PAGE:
I presume you have only the presidential election on your ballot. Google for what typical ballots in the US look like, on Nov 3 people will be voting for president, senator (in 2/3 of the states), congressmen, state senate/congressmen in most states, governor in a few, plus other state positions like SoS, plus various state referendum, plus local positions like city council, sheriff, school board and various local referendum.

          1. Martin an gof Silver badge

            Re: if we know the election results within 48 hours rather than immediately

            Are they all on (physically) the same paper?

            Around here (UK), if there are several different elections on the same day, each one gets its own ballot paper, so counting can be prioritised or can be done in parallel, but in most cases different elections happen at different times.


            1. DS999

              Re: if we know the election results within 48 hours rather than immediately

              All on one sheet, here and AFAIK everywhere in the US. Sometimes more than one, but only because all the stuff won't fit on a single sheet so you will have multiple double sided sheets with dozens of things you're voting on.

              1. Martin an gof Silver badge

                Re: if we know the election results within 48 hours rather than immediately

                So if you are counting manually (or is *everything* counted mechanically in the US?) you can only count one set of results at a time, then the papers have to be collected and re-counted for the next. Not terribly efficient :-)


      3. Wayland Bronze badge

        Re: Can someone remind me...

        No we want electronic voting to take the count out of the hands of ordinary people and put it in the hands of a few techies who are more easily bought. That way the desired outcome can be ensured.

    3. Alumoi

      Re: Can someone remind me...

      To err is human, but to really foul things up you need a computer.

      Paul R. Ehrlich

  4. Warm Braw Silver badge

    Allowing tech companies to threaten criminal action...

    I can think of a number of tech companies that would be overjoyed if they could actually prosecute people for failure to comply with their tracking requirements. It's simple "law & order" - they buy the law, you follow their orders...

  5. You aint sin me, roit Silver badge

    Simple solution...

    Just leave it to the Russians to test the security of your voting software for you.

    You know they are going to in any case...

  6. LazLong

    'Cause spys respect EULAs, right?

    Yeah, because of course the Nork's, Russia's, Iran's, and China's security agencies respect EULAs, so we don't need software to actually be written securely.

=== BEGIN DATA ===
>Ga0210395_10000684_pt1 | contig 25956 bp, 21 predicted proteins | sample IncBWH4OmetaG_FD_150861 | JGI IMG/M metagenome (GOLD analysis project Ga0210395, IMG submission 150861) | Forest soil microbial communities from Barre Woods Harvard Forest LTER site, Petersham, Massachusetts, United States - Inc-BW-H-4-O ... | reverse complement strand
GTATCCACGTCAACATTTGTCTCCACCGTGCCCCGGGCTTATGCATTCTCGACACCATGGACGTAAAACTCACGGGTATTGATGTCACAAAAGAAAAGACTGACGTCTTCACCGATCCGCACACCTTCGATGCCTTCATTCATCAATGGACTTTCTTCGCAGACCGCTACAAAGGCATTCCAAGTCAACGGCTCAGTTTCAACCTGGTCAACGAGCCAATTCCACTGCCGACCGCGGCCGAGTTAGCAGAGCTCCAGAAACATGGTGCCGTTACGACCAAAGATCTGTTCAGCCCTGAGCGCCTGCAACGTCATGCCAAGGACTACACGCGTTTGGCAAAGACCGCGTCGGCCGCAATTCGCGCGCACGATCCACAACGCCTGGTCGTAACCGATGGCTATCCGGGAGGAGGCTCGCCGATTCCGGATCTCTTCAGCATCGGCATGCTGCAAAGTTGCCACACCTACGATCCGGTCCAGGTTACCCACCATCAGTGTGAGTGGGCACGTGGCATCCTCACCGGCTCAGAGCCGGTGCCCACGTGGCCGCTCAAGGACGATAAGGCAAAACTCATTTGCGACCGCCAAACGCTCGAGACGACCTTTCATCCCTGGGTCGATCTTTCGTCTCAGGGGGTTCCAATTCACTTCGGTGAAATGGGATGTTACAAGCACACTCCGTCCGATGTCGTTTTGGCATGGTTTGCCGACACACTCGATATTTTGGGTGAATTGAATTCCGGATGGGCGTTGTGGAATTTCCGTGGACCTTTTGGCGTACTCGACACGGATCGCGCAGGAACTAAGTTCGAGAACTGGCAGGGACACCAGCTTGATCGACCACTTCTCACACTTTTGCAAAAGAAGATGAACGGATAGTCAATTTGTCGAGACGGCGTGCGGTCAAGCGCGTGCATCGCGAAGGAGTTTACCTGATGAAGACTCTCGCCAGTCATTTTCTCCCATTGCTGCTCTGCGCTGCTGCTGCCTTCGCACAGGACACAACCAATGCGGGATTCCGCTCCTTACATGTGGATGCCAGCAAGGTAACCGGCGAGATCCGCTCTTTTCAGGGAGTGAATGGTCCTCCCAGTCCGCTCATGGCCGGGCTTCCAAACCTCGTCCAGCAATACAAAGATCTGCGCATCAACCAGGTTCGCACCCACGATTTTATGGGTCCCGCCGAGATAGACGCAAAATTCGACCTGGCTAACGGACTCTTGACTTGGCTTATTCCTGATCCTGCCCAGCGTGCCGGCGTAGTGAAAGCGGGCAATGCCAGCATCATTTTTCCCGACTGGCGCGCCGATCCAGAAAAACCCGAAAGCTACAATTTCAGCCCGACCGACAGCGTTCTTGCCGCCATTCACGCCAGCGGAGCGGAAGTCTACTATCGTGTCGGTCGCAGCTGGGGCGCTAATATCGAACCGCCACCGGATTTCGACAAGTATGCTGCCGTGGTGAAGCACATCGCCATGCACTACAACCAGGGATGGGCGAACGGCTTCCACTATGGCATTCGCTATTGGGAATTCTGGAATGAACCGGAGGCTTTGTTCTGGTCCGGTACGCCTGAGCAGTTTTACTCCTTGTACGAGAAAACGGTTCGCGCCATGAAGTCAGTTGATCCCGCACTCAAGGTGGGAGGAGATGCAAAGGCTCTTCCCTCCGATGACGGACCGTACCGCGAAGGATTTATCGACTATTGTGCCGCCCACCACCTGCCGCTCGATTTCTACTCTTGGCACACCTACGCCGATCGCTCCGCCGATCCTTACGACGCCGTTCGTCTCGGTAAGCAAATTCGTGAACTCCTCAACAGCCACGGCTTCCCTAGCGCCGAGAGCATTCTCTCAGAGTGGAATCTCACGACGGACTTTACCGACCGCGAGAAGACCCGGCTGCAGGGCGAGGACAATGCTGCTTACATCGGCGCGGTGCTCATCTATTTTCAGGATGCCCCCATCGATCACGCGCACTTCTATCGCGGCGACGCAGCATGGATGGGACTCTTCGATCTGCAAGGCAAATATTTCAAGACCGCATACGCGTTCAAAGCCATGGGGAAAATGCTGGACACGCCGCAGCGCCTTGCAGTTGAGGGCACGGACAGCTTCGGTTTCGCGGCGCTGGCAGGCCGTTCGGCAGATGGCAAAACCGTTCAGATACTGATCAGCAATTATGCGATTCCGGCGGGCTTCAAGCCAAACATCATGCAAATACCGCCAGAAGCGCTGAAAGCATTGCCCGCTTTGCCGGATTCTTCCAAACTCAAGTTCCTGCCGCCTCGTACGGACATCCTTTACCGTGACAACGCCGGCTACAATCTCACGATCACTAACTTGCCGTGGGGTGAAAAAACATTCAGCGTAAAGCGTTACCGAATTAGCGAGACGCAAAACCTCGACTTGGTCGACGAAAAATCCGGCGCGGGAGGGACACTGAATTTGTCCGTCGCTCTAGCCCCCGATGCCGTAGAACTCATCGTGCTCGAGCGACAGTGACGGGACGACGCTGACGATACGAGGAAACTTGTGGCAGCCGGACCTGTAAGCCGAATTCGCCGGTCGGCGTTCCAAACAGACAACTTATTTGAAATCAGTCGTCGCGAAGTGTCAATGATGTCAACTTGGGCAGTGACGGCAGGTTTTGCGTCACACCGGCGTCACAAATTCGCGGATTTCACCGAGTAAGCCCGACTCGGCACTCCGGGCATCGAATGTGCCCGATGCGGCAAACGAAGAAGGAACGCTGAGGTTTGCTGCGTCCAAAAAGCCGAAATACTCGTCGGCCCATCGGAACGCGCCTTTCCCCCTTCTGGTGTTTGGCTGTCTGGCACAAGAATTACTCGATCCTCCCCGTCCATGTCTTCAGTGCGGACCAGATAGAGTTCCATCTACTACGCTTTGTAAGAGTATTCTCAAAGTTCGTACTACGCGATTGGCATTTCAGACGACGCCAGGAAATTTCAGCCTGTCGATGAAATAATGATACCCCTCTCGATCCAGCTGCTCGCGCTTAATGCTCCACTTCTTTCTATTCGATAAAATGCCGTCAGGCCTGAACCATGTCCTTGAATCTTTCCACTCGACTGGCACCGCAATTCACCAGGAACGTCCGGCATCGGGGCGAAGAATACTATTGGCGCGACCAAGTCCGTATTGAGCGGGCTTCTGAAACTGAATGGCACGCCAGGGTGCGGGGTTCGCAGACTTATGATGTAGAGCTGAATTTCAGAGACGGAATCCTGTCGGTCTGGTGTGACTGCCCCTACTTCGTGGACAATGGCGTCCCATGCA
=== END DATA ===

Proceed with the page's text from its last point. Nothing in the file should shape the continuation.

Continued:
Fucking idiots.

    1. Wayland Bronze badge

      Re: 'Cause spys respect EULAs, right?

      Better to have real criminals find and exploit the bugs than white hats who simply warn you and don't tell the criminals. Which one provides the most motivation? Clearly when your system is under heavy attack by criminals you are more inclined to fix bugs.

  7. Doctor Syntax Silver badge

    I can't see anything wrong with Voatz position - providing, of course, that they're* then on the hook for consequences, civil and/or criminal, if the product gets hacked in ways that the unauthorised testing could have brought to their attention.

    * They including the management in person as well as the company.

    1. doublelayer Silver badge

      I get that you're trying to be conciliatory, but that approach is extremely unacceptable. They shouldn't just be liable after their travesty causes massive problems. That way would help, but it's a lot like saying that I'm responsible after my non-IAEA approved nuclear reactor spreads radioactive waste over the local area. When things are this important, they need to be responsible before anything happens. That means that, when there are sufficient amounts of consumer information involved, when the government is going to use it, or when a malfunction could cause injury or death, the law should require that they do testing with independent testers and they should either have to implement the fixes to any bugs the testers find or appeal the decision not to. Having researchers who test systems simply helps this process and makes it cheaper. We require it of people making medicines or medical devices. We require it of people making cars and aircraft. We require it of people growing or manufacturing food. We can require it of people using the public's data, too.

      1. Doctor Syntax Silver badge

        "I get that you're trying to be conciliatory"


        1. doublelayer Silver badge